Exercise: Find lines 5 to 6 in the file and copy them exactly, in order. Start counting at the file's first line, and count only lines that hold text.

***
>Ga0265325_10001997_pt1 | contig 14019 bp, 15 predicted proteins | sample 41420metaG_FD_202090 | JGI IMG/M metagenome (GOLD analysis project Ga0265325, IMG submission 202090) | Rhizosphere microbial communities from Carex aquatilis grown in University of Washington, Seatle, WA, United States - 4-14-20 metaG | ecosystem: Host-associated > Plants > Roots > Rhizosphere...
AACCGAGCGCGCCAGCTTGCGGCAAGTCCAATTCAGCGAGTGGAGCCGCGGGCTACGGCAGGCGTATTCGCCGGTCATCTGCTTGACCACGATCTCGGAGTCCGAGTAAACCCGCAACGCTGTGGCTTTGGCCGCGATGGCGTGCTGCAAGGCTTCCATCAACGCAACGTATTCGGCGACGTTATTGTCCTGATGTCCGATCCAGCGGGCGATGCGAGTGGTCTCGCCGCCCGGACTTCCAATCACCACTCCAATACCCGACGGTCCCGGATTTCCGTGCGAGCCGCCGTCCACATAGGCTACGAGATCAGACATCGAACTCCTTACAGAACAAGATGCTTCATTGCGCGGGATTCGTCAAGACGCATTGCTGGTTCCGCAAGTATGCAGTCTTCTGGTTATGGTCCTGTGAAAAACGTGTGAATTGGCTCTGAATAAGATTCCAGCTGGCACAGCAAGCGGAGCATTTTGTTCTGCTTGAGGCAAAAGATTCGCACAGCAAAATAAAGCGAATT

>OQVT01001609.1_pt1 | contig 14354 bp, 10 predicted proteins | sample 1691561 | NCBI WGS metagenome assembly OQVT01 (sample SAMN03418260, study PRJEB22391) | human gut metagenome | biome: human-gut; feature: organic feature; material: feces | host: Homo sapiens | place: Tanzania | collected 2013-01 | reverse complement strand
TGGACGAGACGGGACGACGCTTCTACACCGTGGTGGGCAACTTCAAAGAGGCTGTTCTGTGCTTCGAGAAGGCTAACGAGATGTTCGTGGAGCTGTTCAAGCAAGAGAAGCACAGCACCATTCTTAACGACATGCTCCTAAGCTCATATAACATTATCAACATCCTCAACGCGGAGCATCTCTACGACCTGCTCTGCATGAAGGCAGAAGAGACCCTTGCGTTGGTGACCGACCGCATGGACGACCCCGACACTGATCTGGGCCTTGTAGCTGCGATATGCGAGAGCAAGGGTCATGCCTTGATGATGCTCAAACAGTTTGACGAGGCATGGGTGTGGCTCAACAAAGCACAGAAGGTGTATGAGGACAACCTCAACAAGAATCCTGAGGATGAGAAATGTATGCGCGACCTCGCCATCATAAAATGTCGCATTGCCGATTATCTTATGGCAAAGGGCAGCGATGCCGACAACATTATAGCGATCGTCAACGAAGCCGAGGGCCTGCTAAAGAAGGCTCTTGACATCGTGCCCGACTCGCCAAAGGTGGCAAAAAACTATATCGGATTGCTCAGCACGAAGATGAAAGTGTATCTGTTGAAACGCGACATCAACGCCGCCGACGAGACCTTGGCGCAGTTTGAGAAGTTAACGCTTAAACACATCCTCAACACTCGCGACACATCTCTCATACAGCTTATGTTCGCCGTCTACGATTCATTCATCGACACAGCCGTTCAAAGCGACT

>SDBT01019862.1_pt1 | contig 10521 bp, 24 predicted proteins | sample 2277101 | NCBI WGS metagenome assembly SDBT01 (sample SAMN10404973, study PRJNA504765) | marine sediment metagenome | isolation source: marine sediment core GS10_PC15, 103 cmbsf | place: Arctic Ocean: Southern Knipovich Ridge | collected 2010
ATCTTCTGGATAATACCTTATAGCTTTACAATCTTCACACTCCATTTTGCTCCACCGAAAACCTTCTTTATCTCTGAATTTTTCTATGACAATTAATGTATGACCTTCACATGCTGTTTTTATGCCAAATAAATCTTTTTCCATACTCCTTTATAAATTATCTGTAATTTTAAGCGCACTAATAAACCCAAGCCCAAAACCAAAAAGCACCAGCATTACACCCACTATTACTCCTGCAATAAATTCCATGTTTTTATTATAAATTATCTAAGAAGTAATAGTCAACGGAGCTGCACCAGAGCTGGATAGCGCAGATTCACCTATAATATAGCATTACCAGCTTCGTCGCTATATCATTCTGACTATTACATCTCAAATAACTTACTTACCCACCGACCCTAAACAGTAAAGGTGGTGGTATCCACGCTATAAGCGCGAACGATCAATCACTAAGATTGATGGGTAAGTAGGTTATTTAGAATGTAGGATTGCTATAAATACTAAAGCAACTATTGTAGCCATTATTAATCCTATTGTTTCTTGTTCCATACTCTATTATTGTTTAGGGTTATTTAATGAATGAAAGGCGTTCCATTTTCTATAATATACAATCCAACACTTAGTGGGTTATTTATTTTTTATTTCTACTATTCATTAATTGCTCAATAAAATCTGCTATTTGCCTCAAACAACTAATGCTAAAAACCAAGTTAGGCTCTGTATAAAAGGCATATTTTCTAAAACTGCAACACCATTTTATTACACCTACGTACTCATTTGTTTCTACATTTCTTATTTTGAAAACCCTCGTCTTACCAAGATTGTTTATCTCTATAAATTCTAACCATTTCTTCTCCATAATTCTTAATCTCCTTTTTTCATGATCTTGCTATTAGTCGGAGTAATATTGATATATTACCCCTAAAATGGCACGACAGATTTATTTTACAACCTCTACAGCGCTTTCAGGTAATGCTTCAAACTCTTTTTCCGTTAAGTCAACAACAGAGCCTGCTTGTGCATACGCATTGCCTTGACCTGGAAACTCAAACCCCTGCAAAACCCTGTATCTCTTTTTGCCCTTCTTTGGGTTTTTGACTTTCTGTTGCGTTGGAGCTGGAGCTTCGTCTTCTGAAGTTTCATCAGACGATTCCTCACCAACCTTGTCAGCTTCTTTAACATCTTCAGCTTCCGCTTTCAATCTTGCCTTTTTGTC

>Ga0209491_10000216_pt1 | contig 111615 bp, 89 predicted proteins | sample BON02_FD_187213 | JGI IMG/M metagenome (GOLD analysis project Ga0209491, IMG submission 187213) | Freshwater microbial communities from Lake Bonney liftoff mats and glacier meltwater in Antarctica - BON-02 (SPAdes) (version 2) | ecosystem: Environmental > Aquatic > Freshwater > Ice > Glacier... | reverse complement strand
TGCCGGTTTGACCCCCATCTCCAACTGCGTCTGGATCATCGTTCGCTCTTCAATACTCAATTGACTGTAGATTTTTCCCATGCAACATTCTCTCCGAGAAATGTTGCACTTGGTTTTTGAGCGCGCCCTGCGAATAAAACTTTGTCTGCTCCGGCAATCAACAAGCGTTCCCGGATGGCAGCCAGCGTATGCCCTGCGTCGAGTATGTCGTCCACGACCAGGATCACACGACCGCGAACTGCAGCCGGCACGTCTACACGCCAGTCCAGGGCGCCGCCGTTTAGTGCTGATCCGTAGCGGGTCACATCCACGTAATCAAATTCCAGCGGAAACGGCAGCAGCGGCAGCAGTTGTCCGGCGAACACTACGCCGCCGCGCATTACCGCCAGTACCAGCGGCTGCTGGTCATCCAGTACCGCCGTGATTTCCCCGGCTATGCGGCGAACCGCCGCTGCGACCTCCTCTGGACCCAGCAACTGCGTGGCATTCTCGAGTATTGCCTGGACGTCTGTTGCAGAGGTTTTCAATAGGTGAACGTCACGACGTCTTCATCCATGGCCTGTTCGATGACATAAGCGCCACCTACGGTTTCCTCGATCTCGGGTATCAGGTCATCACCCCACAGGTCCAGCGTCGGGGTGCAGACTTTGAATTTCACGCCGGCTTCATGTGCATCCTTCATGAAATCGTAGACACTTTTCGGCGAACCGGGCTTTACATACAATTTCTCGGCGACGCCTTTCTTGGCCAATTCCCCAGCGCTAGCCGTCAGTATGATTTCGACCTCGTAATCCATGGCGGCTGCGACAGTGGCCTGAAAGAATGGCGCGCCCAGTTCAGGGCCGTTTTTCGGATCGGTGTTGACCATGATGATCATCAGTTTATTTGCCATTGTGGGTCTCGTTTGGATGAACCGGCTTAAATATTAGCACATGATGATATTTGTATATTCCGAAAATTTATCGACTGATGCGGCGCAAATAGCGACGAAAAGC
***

>SDBT01019862.1_pt1 | contig 10521 bp, 24 predicted proteins | sample 2277101 | NCBI WGS metagenome assembly SDBT01 (sample SAMN10404973, study PRJNA504765) | marine sediment metagenome | isolation source: marine sediment core GS10_PC15, 103 cmbsf | place: Arctic Ocean: Southern Knipovich Ridge | collected 2010
ATCTTCTGGATAATACCTTATAGCTTTACAATCTTCACACTCCATTTTGCTCCACCGAAAACCTTCTTTATCTCTGAATTTTTCTATGACAATTAATGTATGACCTTCACATGCTGTTTTTATGCCAAATAAATCTTTTTCCATACTCCTTTATAAATTATCTGTAATTTTAAGCGCACTAATAAACCCAAGCCCAAAACCAAAAAGCACCAGCATTACACCCACTATTACTCCTGCAATAAATTCCATGTTTTTATTATAAATTATCTAAGAAGTAATAGTCAACGGAGCTGCACCAGAGCTGGATAGCGCAGATTCACCTATAATATAGCATTACCAGCTTCGTCGCTATATCATTCTGACTATTACATCTCAAATAACTTACTTACCCACCGACCCTAAACAGTAAAGGTGGTGGTATCCACGCTATAAGCGCGAACGATCAATCACTAAGATTGATGGGTAAGTAGGTTATTTAGAATGTAGGATTGCTATAAATACTAAAGCAACTATTGTAGCCATTATTAATCCTATTGTTTCTTGTTCCATACTCTATTATTGTTTAGGGTTATTTAATGAATGAAAGGCGTTCCATTTTCTATAATATACAATCCAACACTTAGTGGGTTATTTATTTTTTATTTCTACTATTCATTAATTGCTCAATAAAATCTGCTATTTGCCTCAAACAACTAATGCTAAAAACCAAGTTAGGCTCTGTATAAAAGGCATATTTTCTAAAACTGCAACACCATTTTATTACACCTACGTACTCATTTGTTTCTACATTTCTTATTTTGAAAACCCTCGTCTTACCAAGATTGTTTATCTCTATAAATTCTAACCATTTCTTCTCCATAATTCTTAATCTCCTTTTTTCATGATCTTGCTATTAGTCGGAGTAATATTGATATATTACCCCTAAAATGGCACGACAGATTTATTTTACAACCTCTACAGCGCTTTCAGGTAATGCTTCAAACTCTTTTTCCGTTAAGTCAACAACAGAGCCTGCTTGTGCATACGCATTGCCTTGACCTGGAAACTCAAACCCCTGCAAAACCCTGTATCTCTTTTTGCCCTTCTTTGGGTTTTTGACTTTCTGTTGCGTTGGAGCTGGAGCTTCGTCTTCTGAAGTTTCATCAGACGATTCCTCACCAACCTTGTCAGCTTCTTTAACATCTTCAGCTTCCGCTTTCAATCTTGCCTTTTTGTC